As the leaves gradually fall, one thing becomes apparent: winter is coming. Many around the country see this as a signal for comfort food, family drama, and holiday sales. For senior Alysha Akankunda, it is a chilling reminder to flip to her winter wardrobe.
“I don’t have fond memories of the winter,” she says in an interview with the Pilot. “I once almost froze my face off playing soccer.”
When she came to the United States seven years ago, nothing prepared her for Midwestern winters. The transition of summer into fall was mesmerizing, and before she knew it, it was freezing. “I remember playing soccer and telling my coach I can’t feel my fingers,” said Akankunda.
Like many students from more topic regions, Akankunda was not ready to brace for the winter. Yet some students, like sophomore Tobin Blair or 2021 graduate Alex Parish, are infamous for sporting shorts and t-shirts in the dead of winter.
“I love the cold weather but I don’t know how they do it,” says sophomore Emmanuel Atiko, a sophomore.
To survive a Midwestern winter, there are specific rules one must follow. The first is to stay warm. Probably the most important lesson Akankunda has learned over the years is to keep her fingers, ears, and toes warm. Yes, it is time to ditch the slides. “Frostbite is real,” she says.
The key to conquering winter is a solid wardrobe, at least according to senior Caroline Bumbaugh. She recommends thrifting as one of the best ways to build a winter wardrobe. “Goodwill and Platos have great winter options,” she says. With prices starting as low as $5, it’s no wonder it is a student favorite. Bumbaugh also recommends hitting outlet stores like Ross and Marshalls.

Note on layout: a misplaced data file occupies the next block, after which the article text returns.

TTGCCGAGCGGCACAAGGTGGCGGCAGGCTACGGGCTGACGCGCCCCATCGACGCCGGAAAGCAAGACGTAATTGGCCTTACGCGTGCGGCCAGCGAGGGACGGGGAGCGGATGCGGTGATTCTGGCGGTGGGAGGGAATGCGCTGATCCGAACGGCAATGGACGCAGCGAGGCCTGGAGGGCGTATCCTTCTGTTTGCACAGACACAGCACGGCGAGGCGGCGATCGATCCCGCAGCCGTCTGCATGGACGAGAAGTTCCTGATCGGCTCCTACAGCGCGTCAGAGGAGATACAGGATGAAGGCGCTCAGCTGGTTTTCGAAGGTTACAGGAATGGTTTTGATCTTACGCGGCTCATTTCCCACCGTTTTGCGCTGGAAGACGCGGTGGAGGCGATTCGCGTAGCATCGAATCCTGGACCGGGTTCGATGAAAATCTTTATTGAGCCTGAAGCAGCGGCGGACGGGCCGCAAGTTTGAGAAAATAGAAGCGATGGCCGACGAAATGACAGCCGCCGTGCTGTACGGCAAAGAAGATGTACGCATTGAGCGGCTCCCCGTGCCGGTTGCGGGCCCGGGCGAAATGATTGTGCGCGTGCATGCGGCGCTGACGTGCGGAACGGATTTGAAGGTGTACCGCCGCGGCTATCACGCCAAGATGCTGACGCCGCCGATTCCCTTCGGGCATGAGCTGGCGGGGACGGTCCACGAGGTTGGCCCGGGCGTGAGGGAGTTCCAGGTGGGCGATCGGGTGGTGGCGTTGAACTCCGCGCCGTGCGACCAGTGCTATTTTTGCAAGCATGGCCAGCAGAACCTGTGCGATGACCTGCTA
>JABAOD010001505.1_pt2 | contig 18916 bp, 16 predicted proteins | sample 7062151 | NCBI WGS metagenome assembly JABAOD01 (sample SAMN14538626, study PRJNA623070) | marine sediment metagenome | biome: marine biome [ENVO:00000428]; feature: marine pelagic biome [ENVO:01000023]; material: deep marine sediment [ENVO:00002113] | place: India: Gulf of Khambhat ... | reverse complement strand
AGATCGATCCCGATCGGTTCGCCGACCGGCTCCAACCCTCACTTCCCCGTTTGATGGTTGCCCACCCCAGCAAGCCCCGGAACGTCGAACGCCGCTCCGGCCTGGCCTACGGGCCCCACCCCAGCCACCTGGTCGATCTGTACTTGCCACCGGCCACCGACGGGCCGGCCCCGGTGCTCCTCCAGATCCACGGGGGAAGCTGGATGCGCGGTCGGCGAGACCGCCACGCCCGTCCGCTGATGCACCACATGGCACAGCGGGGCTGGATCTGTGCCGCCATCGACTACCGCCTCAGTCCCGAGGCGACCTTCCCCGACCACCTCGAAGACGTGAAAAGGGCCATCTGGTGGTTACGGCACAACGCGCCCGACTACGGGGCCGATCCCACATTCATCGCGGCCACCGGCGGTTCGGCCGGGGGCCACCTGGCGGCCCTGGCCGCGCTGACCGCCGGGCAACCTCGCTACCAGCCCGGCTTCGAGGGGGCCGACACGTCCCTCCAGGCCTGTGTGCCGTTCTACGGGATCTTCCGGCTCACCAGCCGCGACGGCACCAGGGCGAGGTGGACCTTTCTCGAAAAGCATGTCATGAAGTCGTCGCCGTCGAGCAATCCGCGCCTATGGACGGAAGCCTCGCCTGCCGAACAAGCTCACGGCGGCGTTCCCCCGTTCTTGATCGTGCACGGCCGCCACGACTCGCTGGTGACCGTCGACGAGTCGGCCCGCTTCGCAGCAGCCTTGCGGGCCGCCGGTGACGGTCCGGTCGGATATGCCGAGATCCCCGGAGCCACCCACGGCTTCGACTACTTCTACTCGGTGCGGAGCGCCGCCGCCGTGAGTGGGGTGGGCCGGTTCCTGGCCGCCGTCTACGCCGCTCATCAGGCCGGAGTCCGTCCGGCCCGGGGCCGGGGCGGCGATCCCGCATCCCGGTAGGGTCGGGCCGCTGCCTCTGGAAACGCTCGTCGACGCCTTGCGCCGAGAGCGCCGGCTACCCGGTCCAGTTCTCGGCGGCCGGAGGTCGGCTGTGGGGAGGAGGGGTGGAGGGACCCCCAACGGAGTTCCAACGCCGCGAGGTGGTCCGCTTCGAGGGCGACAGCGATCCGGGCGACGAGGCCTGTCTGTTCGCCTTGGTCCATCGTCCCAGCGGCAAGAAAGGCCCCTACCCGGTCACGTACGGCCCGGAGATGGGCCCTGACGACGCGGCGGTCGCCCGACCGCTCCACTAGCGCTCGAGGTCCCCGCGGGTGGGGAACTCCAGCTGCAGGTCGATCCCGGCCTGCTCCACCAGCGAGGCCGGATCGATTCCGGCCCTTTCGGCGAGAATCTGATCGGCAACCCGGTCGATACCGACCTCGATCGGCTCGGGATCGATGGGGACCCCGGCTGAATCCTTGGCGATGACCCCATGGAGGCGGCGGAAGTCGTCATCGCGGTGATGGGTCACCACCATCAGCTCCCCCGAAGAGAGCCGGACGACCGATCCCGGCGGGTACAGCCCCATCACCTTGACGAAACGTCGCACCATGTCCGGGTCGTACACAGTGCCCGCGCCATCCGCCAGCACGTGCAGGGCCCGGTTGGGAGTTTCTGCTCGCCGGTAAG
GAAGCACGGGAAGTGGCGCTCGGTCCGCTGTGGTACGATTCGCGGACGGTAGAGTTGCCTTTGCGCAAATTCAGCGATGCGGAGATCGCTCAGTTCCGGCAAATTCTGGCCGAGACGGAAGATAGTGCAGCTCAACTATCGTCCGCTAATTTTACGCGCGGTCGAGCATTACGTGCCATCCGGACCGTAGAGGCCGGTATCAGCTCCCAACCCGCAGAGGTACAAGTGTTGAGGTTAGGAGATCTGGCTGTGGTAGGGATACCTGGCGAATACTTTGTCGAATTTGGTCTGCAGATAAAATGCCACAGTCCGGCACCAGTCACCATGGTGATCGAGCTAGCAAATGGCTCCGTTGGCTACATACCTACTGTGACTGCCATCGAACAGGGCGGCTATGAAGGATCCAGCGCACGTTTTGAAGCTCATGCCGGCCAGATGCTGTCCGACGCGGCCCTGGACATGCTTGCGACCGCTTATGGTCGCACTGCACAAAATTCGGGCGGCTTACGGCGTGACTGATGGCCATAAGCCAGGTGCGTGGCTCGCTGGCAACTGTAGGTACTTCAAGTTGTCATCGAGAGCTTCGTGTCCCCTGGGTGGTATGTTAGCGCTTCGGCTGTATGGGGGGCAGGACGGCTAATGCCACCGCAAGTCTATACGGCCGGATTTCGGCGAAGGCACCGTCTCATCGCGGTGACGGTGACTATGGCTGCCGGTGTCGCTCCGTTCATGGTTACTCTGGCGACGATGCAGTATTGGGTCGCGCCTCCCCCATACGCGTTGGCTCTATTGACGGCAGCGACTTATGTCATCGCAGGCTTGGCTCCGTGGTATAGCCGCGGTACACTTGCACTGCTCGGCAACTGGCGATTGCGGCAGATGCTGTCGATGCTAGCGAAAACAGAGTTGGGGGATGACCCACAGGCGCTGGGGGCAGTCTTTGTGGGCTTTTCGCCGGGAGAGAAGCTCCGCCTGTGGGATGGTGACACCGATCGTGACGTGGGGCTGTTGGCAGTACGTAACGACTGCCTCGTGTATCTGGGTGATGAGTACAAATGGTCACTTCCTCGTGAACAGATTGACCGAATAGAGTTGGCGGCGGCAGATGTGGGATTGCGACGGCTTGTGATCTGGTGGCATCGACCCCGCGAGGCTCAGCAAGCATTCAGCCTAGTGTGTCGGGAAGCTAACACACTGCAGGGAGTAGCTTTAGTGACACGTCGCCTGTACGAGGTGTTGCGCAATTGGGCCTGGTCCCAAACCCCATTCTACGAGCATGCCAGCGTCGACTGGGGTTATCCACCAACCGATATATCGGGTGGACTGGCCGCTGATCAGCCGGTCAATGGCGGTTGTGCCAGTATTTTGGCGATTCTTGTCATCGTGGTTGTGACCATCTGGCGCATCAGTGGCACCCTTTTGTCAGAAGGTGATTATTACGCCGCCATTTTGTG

“I also encourage asking your friends,” Bumbaugh says. “Sometimes they have coats and other essentials they aren’t using,”
With a closet full of winter essentials, the next step is putting it all together. “My biggest tip for winter is layering,” says sophomore Angel Wysong. “Multiple layers keep your chest warm and protected”. Vests, shirts, sweaters, and an overcoat depending on how cold it is. “The wind here is brutal,” she says, “so layers keep you good.”
Akankunda recommends paying attention to the fabrics you layer. She recommends woolen fabrics to keep your skin dry and warm. However, for days when precipitation is high, it’s advisable to opt for light fast-drying synthetic materials, especially on outer layers. Puffy jackets with synthetic fills are the best option when conditions are damp.
Keeping the skin dry is one of the most reliable ways of conserving body heat. For optimum security, it is important to remember to keep adjusting the layers. Wear outer, heavier layers outside and remove them as soon as you’re indoors. When the body is overheated, the resulting sweat could very easily freeze the second you’re outdoors. As Piasa Pub supervisor Sherry Kinkel puts it, staying warm really depends on the situation. “When I’m outside I’m all layered up, when I’m at home I have my husband.”